Grain Boundary Engineered Superalloys for Irradiative and Corrosive Environments

E.Y. Chen, C.C. Chen
Transition45 Technologies, Inc., US

Keywords: grain boundary engineering, forging, corrosion, irradiation, superalloys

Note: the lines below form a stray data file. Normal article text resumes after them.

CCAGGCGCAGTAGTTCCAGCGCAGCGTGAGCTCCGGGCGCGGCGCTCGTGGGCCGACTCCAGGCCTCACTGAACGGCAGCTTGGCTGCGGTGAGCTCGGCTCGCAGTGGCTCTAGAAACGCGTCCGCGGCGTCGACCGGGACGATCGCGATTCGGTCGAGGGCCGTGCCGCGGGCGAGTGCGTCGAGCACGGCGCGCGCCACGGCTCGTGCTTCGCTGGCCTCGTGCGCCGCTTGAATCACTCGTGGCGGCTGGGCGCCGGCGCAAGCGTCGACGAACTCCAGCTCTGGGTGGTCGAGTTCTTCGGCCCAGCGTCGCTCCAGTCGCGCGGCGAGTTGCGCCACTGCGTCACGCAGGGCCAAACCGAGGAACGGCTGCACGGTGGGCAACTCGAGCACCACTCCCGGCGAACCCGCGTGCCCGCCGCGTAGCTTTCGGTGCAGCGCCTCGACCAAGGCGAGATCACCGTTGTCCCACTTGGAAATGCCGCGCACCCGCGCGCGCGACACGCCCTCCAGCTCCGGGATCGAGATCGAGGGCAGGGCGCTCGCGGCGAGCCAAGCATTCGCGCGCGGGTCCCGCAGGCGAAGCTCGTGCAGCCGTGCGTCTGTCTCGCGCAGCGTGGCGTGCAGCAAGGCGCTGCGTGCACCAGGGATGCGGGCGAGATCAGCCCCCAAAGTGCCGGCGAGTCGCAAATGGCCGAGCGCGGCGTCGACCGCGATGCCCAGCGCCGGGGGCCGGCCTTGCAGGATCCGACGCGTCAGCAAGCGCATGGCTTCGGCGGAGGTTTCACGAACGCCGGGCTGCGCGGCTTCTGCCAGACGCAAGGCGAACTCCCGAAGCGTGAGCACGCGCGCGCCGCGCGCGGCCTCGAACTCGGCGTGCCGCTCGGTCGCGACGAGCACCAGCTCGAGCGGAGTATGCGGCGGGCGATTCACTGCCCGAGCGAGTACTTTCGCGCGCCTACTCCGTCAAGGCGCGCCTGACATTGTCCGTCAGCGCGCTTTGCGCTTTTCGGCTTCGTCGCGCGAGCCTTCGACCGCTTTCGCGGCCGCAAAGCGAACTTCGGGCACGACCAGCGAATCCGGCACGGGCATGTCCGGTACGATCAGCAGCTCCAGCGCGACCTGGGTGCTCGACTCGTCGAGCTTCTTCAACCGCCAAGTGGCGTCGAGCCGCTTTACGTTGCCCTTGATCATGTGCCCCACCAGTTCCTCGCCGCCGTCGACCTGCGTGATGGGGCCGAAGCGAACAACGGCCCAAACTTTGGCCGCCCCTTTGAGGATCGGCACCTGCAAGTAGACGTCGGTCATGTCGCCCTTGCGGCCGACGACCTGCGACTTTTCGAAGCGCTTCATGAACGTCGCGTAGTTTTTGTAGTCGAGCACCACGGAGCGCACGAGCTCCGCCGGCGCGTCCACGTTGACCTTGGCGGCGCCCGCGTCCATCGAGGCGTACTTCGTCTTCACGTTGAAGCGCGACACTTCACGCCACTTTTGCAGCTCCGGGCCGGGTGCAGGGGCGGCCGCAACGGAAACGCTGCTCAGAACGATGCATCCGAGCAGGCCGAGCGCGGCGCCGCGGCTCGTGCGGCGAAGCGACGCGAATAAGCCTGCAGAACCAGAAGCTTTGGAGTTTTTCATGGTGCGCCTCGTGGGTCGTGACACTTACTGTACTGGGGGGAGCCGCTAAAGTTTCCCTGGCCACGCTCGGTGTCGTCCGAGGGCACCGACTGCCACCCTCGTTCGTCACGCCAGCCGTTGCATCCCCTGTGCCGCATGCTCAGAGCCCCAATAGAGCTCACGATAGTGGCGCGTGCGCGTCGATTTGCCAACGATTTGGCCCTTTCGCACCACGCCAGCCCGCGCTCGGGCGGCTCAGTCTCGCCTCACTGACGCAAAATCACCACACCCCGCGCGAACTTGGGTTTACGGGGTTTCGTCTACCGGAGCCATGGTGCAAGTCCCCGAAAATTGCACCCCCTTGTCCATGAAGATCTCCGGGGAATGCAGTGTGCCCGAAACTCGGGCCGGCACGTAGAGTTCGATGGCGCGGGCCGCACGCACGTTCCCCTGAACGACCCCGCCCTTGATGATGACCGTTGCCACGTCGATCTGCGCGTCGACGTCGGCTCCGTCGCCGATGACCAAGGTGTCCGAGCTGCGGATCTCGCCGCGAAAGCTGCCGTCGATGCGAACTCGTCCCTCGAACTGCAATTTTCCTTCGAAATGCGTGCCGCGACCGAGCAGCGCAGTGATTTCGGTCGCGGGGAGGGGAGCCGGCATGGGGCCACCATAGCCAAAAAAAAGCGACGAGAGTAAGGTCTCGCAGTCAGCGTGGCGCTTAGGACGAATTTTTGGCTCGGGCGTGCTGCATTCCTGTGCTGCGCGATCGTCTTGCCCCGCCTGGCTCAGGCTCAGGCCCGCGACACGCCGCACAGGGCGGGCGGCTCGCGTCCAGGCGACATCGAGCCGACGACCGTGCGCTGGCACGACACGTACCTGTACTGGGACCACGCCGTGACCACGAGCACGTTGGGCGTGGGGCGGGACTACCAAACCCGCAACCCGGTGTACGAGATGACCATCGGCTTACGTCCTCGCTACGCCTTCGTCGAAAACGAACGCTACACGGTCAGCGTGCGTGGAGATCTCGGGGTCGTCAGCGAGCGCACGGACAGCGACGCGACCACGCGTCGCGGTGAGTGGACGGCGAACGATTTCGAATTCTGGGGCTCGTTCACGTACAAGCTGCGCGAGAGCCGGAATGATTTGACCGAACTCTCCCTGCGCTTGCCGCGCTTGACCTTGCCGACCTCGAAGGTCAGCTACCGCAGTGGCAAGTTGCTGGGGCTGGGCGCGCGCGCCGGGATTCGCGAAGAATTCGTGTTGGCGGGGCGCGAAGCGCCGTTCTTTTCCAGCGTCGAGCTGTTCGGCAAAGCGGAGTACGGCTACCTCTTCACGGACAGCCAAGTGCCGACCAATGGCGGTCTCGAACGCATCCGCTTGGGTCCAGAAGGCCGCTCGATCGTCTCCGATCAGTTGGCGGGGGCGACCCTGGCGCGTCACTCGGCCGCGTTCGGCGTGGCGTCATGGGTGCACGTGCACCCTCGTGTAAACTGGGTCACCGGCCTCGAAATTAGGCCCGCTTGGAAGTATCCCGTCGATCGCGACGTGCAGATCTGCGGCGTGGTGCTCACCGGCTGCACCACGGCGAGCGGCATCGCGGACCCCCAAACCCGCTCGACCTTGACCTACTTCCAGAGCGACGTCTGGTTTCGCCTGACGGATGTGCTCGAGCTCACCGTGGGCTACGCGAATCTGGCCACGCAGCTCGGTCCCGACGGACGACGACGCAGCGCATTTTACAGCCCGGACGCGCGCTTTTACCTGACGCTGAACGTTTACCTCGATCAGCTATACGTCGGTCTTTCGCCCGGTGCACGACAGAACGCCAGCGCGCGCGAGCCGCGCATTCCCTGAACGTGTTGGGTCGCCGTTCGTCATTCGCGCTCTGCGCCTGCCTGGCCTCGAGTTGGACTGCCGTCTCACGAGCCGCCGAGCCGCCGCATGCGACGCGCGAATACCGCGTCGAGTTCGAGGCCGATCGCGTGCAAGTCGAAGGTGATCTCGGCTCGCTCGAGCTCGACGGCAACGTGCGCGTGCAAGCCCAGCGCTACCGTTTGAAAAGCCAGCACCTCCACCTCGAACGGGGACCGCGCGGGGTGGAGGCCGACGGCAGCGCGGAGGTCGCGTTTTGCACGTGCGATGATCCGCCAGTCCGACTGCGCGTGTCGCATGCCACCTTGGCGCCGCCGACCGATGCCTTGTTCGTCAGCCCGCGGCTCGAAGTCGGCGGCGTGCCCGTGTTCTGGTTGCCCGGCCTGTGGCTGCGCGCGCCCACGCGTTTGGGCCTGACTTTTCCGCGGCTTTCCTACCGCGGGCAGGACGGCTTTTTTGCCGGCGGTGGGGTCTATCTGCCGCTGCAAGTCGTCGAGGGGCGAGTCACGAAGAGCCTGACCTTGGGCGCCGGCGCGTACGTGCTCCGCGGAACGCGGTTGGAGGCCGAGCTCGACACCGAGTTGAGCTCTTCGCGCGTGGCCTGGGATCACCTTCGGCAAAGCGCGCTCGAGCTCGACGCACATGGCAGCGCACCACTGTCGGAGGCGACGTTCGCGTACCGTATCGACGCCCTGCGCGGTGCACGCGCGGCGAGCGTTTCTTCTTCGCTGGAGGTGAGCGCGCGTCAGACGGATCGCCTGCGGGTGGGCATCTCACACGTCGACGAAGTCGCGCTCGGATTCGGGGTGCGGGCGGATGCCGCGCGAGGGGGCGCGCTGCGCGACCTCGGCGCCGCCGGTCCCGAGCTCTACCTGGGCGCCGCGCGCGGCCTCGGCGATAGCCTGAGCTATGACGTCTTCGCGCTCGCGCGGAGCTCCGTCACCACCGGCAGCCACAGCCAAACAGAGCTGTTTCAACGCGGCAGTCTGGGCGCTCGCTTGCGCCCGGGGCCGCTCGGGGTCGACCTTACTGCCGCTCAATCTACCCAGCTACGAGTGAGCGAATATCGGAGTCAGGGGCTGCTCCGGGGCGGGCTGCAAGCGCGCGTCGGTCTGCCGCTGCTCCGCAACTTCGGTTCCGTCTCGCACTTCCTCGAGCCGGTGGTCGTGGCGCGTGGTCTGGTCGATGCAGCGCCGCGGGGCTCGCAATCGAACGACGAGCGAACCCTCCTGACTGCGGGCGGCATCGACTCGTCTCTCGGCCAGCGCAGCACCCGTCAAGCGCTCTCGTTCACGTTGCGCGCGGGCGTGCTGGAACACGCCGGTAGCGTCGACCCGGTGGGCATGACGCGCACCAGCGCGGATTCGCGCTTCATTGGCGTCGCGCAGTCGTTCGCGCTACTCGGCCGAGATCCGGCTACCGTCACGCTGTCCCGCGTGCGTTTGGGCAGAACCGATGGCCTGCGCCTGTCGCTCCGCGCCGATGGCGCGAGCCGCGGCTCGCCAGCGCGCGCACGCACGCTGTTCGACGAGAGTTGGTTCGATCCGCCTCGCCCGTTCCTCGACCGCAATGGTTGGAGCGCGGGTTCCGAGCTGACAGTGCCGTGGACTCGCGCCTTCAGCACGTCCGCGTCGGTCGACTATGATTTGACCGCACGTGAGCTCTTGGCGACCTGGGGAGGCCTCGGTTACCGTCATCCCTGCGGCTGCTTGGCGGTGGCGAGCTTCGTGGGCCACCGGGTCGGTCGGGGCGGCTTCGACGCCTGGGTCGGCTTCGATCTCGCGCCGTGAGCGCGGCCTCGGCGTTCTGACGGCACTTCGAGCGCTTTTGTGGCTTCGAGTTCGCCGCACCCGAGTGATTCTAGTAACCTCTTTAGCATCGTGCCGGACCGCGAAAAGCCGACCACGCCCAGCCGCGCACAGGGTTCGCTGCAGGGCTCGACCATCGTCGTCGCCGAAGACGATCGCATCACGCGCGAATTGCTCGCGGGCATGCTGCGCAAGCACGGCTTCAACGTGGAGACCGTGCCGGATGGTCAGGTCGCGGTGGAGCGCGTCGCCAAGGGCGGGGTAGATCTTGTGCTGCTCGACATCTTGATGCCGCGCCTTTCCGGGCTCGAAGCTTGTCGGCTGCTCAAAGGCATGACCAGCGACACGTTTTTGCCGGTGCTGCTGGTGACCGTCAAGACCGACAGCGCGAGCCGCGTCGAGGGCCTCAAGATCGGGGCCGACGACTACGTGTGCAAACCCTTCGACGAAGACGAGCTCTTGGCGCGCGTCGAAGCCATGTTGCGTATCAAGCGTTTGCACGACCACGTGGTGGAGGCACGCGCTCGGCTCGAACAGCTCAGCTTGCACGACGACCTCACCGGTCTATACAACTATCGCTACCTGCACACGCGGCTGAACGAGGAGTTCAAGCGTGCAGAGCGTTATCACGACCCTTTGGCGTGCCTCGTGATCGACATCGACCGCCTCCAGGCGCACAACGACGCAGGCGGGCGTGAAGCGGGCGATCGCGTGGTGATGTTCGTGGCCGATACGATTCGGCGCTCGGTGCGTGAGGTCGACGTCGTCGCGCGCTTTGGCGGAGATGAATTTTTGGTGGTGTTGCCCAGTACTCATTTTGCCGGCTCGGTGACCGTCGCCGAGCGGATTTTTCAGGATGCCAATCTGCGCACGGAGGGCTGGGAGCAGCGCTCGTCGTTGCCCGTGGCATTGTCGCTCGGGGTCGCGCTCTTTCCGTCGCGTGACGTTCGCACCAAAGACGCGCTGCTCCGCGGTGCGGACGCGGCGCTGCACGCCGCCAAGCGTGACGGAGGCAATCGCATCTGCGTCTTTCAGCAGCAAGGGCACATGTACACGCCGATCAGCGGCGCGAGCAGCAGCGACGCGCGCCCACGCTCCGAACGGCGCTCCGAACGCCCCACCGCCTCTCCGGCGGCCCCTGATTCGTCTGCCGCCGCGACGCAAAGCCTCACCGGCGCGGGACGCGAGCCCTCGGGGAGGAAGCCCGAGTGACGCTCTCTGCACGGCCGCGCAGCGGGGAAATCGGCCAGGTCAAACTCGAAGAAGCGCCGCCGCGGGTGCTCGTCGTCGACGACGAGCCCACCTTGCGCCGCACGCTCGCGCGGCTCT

Grain boundary engineering (GBE), or controlling the distribution and relative fractions of twin and other high coincident site lattices (CSL), has been demonstrated as an effective means to enhance durability, namely intragranular stress corrosion cracking (SCC), creep and fatigue crack growth resistance in nickel-base superalloys exposed to very high temperatures. These benefits have been successfully demonstrated on commercial cast/wrought and powder processed Ni-base superalloys for gas turbines, and should be transferable to irradiative and corrosive environments associated with nuclear reactors. Existing practices for GBE utilize multiple iterations of cold rolling followed by annealing. Since each iteration of deformation and annealing imparts a modest increase in the fraction of twin and special grain boundaries, multiple iterations are required to achieve a sufficiently high fraction of special grain boundaries that result in the improved properties. This approach therefore is not suitable for the GBE of large, complex structures and leads to added manufacturing lead time and cost. For this very reason, a revolutionary process for cost effective GBE of bulk Ni-base superalloy structures and components has been developed. This technology applies forge processing to impart the critical strain energy that induces the formation of twins and high CSL grain boundaries upon annealing.